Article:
ASK CAROLINE: Why do my daughters hate each other?
If you have a problem, email Caroline at email@example.com. Caroline reads all your letters but regrets she cannot answer each one personally
We’re terrified for our daughter’s safety
Q My three adult daughters are at loggerheads and I don’t know how to make the peace between them. My husband, who was very controlling, left me when they were 11, 15 and 17. I remarried four years later and gained two lovely stepdaughters who became close to my three. They are all now in their late 40s and early 50s. They have always got on well until recently, when my three fell out with each other. Last year, during the pandemic restrictions, my two eldest daughters didn’t include my youngest daughter in a get-together. My youngest was furious and accused them of making decisions without consulting her. The row simmered for months, only settling down for my birthday in the summer. However, an overheard conversation has sparked it off again. The two eldest have decided to go on holiday but the youngest heard about the plans from someone else and is upset again. The angry text she sent my middle daughter left her in tears. She seems to feel that she should have been invited, but the middle one doesn’t have children and the holiday was to be for grown-ups. It is not the first time my youngest has been involved in a family feud. She and her husband fell out with his dad for years and have only recently patched things up. I don’t want there to be bad feeling over Christmas and I’m wondering whether to demand that my youngest makes amends and says sorry to her sisters.
A It is so sad when families fall out – and often it is because of a communication failure. Even so, I wouldn’t advise demanding that your youngest apologise. Many people don’t like saying sorry – even if they’re in the wrong – and trying to force them can make them dig their heels in harder. So soothe the situation differently. In your younger daughter’s text (an extract of which you included in your longer letter) there is anger, yes, and perhaps a sense of entitlement – but there is also a lot of hurt. She feels excluded from her sisters’ plans and, while that wasn’t the intention, they made assumptions because of her different family commitments. But not being asked is the problem, even if their sister’s response is disproportionate. Often when people are angry or upset, it masks anxiety. Your youngest daughter’s volatility could have its roots in childhood. If your first husband was controlling, perhaps the unhappiness when she was small has left her feeling insecure. So, while there was no intention to exclude her, she takes it badly. Ask her how she is. Listen without interrupting, then say that you understand that she is upset, but that it’s sad she and her sisters have fallen out. Ask if there is a way they could make up. Also tell your other daughters that you know their sister overreacted but that they need to talk – and remind each other of how well they got on before. If the rift can’t be healed, suggest family therapy with bacp.co.uk or relate.org.uk.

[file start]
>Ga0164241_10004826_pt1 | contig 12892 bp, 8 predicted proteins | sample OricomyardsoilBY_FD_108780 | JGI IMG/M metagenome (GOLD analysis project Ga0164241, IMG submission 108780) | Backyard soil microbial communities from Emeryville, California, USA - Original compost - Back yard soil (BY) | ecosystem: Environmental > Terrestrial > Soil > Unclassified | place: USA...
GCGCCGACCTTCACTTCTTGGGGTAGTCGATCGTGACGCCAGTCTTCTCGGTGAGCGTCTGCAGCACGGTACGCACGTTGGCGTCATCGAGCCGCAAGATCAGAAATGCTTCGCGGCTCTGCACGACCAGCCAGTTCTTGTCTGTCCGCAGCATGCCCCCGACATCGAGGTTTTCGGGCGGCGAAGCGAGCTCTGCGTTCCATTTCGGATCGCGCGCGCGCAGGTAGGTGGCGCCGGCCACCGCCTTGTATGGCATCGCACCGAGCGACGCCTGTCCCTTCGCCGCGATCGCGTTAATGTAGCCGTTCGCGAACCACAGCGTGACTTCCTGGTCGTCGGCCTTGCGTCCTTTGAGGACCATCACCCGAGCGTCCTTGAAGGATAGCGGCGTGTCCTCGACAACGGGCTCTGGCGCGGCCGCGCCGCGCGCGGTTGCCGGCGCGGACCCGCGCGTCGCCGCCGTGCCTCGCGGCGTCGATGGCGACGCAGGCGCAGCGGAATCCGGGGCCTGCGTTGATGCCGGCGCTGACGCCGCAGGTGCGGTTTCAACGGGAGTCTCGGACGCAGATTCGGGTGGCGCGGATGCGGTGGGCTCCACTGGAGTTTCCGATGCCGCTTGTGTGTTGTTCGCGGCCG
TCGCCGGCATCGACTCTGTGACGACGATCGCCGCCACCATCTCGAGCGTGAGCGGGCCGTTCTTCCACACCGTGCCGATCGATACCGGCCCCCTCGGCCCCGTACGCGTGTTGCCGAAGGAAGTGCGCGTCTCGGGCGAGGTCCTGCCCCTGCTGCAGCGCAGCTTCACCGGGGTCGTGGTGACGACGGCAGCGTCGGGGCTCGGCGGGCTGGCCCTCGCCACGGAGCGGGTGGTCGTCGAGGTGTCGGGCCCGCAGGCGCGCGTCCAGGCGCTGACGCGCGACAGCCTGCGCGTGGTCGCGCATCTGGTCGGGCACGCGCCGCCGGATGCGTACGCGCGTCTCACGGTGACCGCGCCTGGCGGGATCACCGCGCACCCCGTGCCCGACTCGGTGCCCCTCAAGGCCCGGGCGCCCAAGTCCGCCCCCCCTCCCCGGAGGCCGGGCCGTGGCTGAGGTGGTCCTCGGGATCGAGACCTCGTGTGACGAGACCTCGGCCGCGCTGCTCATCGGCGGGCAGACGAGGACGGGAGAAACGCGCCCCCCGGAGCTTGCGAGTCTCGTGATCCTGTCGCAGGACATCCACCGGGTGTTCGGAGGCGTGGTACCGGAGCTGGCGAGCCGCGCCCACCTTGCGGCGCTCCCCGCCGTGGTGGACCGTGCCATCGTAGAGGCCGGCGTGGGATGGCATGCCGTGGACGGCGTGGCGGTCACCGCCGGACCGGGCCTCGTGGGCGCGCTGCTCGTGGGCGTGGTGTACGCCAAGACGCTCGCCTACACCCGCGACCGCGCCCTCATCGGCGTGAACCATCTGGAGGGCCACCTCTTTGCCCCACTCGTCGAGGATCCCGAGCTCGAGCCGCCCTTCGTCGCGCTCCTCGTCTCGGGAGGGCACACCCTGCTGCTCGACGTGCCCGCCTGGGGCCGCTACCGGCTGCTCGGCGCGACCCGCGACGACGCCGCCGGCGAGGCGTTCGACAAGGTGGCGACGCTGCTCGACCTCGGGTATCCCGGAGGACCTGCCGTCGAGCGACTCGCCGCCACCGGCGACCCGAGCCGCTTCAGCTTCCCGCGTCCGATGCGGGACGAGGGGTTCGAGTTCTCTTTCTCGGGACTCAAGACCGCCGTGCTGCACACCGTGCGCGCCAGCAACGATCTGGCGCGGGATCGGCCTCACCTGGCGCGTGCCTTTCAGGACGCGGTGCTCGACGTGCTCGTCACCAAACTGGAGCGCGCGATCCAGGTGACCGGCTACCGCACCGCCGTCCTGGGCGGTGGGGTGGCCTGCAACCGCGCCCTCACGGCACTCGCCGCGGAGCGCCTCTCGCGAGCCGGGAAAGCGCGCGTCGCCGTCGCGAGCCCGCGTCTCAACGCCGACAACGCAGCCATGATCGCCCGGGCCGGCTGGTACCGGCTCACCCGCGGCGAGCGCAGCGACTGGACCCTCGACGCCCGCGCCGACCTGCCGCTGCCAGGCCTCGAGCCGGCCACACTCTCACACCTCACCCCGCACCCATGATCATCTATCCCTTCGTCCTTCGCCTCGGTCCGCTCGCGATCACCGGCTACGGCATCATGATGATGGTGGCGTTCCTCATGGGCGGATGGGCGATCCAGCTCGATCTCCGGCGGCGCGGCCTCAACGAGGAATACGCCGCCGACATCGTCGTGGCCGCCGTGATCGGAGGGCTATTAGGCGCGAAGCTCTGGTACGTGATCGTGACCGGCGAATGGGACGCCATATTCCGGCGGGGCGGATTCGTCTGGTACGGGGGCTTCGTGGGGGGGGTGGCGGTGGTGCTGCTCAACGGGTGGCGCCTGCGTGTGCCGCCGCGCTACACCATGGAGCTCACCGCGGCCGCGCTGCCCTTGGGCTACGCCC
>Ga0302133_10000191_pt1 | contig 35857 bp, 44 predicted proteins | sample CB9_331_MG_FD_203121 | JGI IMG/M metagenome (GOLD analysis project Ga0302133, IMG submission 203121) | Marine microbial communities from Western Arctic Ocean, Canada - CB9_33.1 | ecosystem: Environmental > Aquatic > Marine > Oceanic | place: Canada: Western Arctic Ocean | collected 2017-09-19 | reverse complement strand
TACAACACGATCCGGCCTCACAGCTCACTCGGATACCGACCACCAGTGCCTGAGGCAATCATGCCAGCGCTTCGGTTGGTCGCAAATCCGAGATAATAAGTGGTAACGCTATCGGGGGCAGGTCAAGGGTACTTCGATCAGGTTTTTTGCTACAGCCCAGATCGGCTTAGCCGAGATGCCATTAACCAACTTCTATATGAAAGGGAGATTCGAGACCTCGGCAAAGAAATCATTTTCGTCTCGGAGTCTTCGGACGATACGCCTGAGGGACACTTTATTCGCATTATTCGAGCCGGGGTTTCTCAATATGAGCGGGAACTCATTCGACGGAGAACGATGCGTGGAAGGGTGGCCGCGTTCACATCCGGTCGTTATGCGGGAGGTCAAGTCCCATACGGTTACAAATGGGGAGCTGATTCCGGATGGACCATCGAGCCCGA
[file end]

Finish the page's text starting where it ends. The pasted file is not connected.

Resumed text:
She’s dropped me after years of friendship
Q One of my long-term friends has dropped me after the breakdown of her marriage. A while ago she confided that she was having an affair and had been unhappy with the way she was treated by her husband. I understood and suggested that it might be better for all, including their children, if she made a clean break rather than risk getting caught. But the affair was discovered and they are in the middle of an acrimonious divorce. Now, if I suggest meeting up, she says she is not up to it. But I was upset to hear that she had been meeting mutual friends – she told them that her new relationship began after her marriage split. I would never betray her confidence but I have been dropped from her life.
A Unfortunately, her reaction is down to guilt. She clearly feels terrible about having left her husband – even if she had every reason to do so. I suspect that her husband is piling on the guilt too – which doesn’t help. It is not uncommon for someone who confesses everything to a close friend to then turn from them because of feelings of shame and embarrassment. But that doesn’t make it any less painful. Those years of friendship do mean a lot to her – she is having difficulty with her own feelings at the moment and you remind her of what she perceives to be her ’bad’ behaviour. So send a text or an email and explain that you really miss her. Tell her that you understand now, just as you did then. Let her know that she can trust you completely. Ask her if you can meet and chat. If not, then perhaps time is the only healer – along with the support of other friends.